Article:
THE Spanish Foreign Affairs Ministry and Justice Department are currently in the process of working to have 341 Spaniards jailed abroad returned to the country.
Of these, 95 are “in the first phase of exchange of documentation,” the ministry reported, and the remaining 246 have already been accepted by Spain and just need authorisation from the government of the countries where they are serving their sentences.
In 2014, 162 transfers were carried out, mainly from Venezuela (26), Portugal (24) and Ecuador (22). “Portugal is one of the countries that works best for transfers,” said Maria Jose Moreno, a spokeswoman for the legal services of the Movement for Peace.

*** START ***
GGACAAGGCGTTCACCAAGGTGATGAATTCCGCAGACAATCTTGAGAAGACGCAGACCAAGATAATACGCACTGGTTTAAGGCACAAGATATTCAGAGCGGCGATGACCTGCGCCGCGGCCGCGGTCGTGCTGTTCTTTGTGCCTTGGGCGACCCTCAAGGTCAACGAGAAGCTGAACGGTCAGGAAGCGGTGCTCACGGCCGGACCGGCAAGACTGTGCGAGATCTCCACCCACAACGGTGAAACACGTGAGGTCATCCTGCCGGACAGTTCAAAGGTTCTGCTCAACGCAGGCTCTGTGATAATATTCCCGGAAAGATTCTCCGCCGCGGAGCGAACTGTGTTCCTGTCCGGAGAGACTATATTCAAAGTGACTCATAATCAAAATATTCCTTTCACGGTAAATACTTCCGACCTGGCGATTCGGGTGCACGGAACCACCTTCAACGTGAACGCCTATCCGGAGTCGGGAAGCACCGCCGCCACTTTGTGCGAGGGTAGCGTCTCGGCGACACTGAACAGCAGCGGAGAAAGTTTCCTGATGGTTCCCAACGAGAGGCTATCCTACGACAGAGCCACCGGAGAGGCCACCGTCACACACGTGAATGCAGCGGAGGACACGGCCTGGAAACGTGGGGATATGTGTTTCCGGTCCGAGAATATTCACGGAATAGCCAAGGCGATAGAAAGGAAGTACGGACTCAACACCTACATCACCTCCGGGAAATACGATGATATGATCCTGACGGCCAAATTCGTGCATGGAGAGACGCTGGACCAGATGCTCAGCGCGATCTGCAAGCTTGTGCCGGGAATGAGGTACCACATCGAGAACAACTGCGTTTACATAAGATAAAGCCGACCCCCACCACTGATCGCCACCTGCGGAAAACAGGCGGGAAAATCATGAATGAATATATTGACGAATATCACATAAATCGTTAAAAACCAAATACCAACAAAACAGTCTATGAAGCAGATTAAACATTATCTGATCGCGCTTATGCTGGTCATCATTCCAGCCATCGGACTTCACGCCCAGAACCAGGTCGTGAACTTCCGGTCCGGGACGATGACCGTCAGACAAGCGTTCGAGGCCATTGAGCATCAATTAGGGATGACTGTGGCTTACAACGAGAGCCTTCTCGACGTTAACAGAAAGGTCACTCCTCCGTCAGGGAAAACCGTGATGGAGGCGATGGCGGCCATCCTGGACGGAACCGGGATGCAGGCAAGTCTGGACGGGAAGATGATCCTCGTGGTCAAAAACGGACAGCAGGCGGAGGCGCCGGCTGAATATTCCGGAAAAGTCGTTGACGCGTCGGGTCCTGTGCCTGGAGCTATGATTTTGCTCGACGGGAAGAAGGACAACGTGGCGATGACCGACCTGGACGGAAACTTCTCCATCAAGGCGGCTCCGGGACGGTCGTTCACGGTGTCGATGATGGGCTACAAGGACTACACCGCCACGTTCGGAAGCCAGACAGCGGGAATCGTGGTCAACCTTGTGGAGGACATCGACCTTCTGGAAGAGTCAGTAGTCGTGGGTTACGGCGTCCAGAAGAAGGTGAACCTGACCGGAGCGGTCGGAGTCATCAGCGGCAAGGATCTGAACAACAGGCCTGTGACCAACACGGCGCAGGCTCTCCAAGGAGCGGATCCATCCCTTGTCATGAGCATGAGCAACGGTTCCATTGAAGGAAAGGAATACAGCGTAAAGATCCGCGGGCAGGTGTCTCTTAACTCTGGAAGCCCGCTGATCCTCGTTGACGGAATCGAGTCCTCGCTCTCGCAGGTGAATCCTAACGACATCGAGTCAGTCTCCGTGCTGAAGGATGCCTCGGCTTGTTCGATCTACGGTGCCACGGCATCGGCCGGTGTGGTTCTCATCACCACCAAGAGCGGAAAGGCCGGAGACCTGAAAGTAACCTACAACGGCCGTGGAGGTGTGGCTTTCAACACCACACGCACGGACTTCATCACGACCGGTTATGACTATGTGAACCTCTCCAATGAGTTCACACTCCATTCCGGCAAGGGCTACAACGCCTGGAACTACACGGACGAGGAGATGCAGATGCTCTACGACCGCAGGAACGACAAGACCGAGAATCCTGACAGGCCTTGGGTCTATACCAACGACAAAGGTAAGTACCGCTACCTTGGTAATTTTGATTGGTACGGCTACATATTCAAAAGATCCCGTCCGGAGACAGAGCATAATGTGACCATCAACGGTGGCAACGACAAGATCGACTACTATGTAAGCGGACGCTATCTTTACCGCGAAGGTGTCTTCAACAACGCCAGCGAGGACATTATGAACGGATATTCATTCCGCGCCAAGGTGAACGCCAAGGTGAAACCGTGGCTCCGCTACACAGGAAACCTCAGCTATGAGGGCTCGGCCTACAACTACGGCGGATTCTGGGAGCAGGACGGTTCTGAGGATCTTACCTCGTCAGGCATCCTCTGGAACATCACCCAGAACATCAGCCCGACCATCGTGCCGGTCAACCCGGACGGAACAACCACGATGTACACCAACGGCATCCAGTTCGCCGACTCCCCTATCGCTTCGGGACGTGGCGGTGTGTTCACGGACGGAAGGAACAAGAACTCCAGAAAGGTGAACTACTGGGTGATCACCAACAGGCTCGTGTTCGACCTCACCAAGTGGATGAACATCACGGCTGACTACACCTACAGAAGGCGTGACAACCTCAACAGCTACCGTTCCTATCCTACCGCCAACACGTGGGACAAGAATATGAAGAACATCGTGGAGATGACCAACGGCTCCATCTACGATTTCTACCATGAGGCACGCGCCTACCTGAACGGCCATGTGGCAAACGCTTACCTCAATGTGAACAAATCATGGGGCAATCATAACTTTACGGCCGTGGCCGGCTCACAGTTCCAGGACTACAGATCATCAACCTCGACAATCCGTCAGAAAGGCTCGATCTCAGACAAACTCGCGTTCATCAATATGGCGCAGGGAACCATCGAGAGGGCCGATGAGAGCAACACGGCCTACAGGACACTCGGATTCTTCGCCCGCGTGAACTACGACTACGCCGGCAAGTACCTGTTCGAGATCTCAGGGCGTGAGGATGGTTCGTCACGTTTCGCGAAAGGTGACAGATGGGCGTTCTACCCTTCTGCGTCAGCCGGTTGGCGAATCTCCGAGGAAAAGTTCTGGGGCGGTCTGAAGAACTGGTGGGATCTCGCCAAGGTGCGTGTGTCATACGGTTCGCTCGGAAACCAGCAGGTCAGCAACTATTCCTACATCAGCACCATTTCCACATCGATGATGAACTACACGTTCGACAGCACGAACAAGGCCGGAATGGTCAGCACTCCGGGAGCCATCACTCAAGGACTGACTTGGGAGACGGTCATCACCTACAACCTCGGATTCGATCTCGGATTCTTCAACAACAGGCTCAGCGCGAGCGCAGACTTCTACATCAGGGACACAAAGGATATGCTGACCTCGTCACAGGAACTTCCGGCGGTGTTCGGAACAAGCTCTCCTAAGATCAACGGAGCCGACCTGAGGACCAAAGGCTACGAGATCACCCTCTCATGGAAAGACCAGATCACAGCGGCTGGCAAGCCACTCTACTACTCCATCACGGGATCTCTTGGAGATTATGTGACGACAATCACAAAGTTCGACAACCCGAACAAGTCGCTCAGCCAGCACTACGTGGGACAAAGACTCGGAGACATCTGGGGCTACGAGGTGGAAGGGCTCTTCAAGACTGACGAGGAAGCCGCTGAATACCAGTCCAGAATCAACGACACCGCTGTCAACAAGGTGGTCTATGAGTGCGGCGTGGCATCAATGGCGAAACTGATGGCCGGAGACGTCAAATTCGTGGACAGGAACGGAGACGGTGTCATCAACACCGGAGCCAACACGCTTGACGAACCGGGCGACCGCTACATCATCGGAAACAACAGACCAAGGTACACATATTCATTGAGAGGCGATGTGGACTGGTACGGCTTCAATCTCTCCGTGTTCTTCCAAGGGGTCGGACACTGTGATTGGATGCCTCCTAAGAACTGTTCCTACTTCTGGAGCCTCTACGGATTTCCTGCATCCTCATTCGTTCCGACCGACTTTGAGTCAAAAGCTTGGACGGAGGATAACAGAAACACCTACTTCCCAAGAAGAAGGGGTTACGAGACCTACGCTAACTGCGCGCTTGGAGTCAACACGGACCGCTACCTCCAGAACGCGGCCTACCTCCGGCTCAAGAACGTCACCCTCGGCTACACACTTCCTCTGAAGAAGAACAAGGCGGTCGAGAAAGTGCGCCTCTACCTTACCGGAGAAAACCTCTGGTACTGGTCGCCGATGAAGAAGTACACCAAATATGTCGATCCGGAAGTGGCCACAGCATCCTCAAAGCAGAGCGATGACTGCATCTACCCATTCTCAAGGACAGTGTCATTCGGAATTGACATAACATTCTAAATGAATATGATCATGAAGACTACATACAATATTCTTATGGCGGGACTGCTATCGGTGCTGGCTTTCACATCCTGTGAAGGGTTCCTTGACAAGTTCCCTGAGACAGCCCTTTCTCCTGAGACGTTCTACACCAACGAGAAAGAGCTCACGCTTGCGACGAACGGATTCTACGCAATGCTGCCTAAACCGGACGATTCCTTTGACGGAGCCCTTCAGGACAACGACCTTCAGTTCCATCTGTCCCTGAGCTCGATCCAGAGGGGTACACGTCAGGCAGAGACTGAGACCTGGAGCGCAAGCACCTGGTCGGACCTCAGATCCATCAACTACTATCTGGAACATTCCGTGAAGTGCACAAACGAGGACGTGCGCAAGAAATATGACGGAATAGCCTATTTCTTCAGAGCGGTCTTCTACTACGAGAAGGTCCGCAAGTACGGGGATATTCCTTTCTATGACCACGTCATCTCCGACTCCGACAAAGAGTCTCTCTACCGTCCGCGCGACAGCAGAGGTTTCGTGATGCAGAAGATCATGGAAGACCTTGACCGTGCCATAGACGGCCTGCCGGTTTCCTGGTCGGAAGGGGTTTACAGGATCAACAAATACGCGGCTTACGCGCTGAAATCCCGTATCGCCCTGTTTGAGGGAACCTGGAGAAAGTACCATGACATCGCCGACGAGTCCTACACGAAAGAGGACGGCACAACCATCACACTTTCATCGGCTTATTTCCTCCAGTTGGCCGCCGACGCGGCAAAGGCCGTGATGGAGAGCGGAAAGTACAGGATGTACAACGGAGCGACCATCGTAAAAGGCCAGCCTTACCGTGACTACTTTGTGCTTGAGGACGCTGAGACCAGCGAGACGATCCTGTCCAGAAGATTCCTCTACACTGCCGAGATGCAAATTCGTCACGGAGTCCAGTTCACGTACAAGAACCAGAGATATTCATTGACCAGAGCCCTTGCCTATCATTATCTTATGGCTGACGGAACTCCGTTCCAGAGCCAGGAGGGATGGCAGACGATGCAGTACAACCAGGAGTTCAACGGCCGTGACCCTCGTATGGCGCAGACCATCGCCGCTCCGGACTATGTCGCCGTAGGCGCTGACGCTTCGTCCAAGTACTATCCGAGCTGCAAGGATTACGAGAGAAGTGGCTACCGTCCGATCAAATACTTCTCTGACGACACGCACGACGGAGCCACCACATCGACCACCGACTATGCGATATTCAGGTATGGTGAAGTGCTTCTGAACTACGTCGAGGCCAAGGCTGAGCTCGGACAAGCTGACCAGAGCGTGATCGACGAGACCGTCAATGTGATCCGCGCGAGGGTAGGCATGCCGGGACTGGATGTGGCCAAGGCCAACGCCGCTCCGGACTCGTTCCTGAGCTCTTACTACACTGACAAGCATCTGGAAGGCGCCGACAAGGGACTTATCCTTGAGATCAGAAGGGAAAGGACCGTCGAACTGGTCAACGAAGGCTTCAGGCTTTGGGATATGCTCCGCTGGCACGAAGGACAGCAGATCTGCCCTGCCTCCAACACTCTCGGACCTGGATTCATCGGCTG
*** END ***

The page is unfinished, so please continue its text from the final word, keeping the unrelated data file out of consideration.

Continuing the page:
The number of Spaniards jailed abroad has fallen by 32 per cent over the last four years, after a record-high of 2,523 in 2011.
More than 80 per cent were jailed for drug-trafficking.
Slightly over half are in South American jails, and another 35 per cent in Europe. Associations and groups said the drop was down to the good job consular offices were doing to advise and assist Spanish prisoners to apply for transfer to jails in Spain.
Nieves Garcia Alcaraz, 56, was sentenced to life in prison by a Thai court in 2011, six months after being arrested at Bangkok airport after flying in from Ghana with 3.1 kilos of methamphetamine in her luggage.
“She has always maintained her innocence,” said Monica, her daughter, who lives in the Albacete town of Tobarra.
Besides Nieves, two other Spaniards are currently serving sentences in Thailand.